Michigan State students react to midterm election results

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Photo by The New York Times

This is map of Michigan's Democratic and Republican Party regions

On Election Day, students prepared to vote across campus and the East Lansing area at their assigned polling location. Many were first-time voters who stood in line for hours after the polls closed to cast their vote.

While Michigan’s election results may have shocked some, first-time voter Astrophysics sophomore Alexis Arndt was not.

“I wasn’t surprised about Michigan because I know that it’s turning into a blue state,” Arndt said. “So most of the results were democratic, which I expected.”

Michigan’s Democratic incumbents swept the votes for governor, secretary of state and attorney general.

Tudor Dixon, a Republican, challenged Gov. Gretchen Whitmer, but Whitmer will remain in office for an additional four years.

Dana Nessel won the attorney general race against Matthew DePerno, a Republican trial lawyer and conspiracy theorist.

Jocelyn Benson, an American activist, politician, and former academic administrator, also won her race. Michigan Democrats also made history for the first time in nearly 40 years, gaining control of the state legislature.

Governor Whitmer attended Michigan State’s campus the day before Michigan’s polls opened for a final campaign event. According to an article by State News reporter Lily Guiney, during the rally, Whitmer focused on some achievements from her first term in office, like job growth and education funding.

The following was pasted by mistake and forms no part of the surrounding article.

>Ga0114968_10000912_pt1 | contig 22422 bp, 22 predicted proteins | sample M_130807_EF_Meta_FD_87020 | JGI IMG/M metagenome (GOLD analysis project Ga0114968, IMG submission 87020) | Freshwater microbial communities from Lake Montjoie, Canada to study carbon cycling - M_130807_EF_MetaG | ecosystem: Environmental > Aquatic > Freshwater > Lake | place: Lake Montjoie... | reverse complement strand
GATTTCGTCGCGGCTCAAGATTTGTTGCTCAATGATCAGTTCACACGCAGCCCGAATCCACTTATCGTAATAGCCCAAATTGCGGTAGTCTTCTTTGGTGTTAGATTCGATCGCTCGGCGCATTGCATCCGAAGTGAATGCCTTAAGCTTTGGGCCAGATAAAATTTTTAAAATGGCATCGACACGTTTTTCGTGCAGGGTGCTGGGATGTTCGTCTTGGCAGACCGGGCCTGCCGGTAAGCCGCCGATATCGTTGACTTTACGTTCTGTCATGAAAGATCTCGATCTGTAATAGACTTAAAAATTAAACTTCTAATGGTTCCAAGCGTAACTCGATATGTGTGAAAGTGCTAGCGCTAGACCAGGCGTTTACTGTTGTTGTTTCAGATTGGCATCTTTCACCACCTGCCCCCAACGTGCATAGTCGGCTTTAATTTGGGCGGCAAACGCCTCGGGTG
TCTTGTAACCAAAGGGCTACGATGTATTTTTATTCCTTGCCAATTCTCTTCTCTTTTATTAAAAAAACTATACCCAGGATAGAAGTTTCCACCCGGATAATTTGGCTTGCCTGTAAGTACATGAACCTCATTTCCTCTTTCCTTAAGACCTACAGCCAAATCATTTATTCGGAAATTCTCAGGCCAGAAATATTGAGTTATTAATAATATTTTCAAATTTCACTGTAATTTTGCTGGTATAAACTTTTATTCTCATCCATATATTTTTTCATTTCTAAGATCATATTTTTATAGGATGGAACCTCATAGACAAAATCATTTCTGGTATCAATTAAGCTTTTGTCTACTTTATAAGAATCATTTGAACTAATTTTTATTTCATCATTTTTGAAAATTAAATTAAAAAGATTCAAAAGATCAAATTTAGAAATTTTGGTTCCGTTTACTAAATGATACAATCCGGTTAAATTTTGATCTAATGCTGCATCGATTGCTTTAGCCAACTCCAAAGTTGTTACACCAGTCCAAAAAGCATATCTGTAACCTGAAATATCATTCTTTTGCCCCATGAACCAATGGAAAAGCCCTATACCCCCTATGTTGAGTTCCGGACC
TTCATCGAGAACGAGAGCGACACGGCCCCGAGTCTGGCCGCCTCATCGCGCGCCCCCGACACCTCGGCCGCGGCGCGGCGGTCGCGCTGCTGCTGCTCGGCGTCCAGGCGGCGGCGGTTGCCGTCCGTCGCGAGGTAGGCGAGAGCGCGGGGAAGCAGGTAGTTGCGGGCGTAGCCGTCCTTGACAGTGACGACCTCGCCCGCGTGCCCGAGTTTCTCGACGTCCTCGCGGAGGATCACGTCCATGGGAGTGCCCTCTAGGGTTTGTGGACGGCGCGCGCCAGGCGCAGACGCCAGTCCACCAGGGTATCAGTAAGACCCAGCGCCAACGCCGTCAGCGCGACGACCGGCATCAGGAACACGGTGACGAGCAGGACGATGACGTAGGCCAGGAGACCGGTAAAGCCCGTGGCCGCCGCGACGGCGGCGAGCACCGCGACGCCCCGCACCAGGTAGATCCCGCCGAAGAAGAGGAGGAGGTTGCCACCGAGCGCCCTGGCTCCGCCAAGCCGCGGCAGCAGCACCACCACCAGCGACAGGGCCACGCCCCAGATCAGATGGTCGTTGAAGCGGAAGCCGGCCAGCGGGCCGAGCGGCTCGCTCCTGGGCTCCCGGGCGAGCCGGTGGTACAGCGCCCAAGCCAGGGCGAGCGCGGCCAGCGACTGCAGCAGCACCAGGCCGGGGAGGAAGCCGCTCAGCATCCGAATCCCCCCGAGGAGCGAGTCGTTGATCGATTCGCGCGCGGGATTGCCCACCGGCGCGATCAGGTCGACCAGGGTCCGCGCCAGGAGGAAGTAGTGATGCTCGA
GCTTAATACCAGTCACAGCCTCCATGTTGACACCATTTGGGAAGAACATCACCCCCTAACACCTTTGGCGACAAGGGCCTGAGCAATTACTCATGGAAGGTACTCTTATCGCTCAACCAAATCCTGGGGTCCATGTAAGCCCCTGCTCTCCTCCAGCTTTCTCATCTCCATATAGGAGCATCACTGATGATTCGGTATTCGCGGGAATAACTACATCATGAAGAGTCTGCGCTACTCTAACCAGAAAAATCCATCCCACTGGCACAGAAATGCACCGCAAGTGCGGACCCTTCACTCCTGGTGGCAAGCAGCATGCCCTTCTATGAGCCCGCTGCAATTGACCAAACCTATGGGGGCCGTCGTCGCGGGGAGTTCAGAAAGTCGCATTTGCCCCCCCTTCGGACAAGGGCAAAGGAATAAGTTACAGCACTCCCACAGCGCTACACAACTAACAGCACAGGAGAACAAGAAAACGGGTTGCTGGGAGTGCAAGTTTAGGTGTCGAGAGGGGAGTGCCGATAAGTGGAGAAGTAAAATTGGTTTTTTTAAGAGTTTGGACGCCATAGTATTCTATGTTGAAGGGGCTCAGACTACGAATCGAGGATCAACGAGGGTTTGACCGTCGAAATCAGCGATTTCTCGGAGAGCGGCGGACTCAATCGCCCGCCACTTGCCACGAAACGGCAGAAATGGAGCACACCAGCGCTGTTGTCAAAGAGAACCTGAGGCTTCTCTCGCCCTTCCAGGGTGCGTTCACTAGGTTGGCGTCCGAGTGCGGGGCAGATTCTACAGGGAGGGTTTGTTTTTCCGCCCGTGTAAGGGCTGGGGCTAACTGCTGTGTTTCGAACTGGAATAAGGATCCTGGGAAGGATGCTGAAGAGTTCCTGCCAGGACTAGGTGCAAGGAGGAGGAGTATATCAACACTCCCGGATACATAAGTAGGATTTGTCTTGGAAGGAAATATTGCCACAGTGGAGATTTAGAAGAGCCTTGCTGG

Whitmer also encouraged students to vote yes on Proposal 3 – the Reproductive Freedom for All proposal.

Michigan State Alumna Savannah Feeley said it’s essential that everyone’s voices are heard and wishes more people would vote.

“I think that abortion is essential health care,” Feeley said. “I’m pleased that Michigan voted to add it to Michigan’s constitution.”

After the overturning of Roe v. Wade, states like Michigan, California, Kentucky and Vermont allowed voters to address the state’s constitutional rights regarding abortion.

In Michigan, residents cast more than 95% of votes , and 57% of those votes were “Yes,” allowing the proposal to create a state constitutional right to reproductive freedom, including decisions related to abortion and contraception.

Journalism and Political Science senior Taylor Truszkowski said she is pro-choice and wanted Proposal 3 to pass, allowing abortion to remain a right for Michigan women.

“I wanted it for myself, for my sister, for all the young women I know,” Truszkowski said. “It’s just safer for us this way, I think it’s really important women make their own decisions about what they want to do with their body.”

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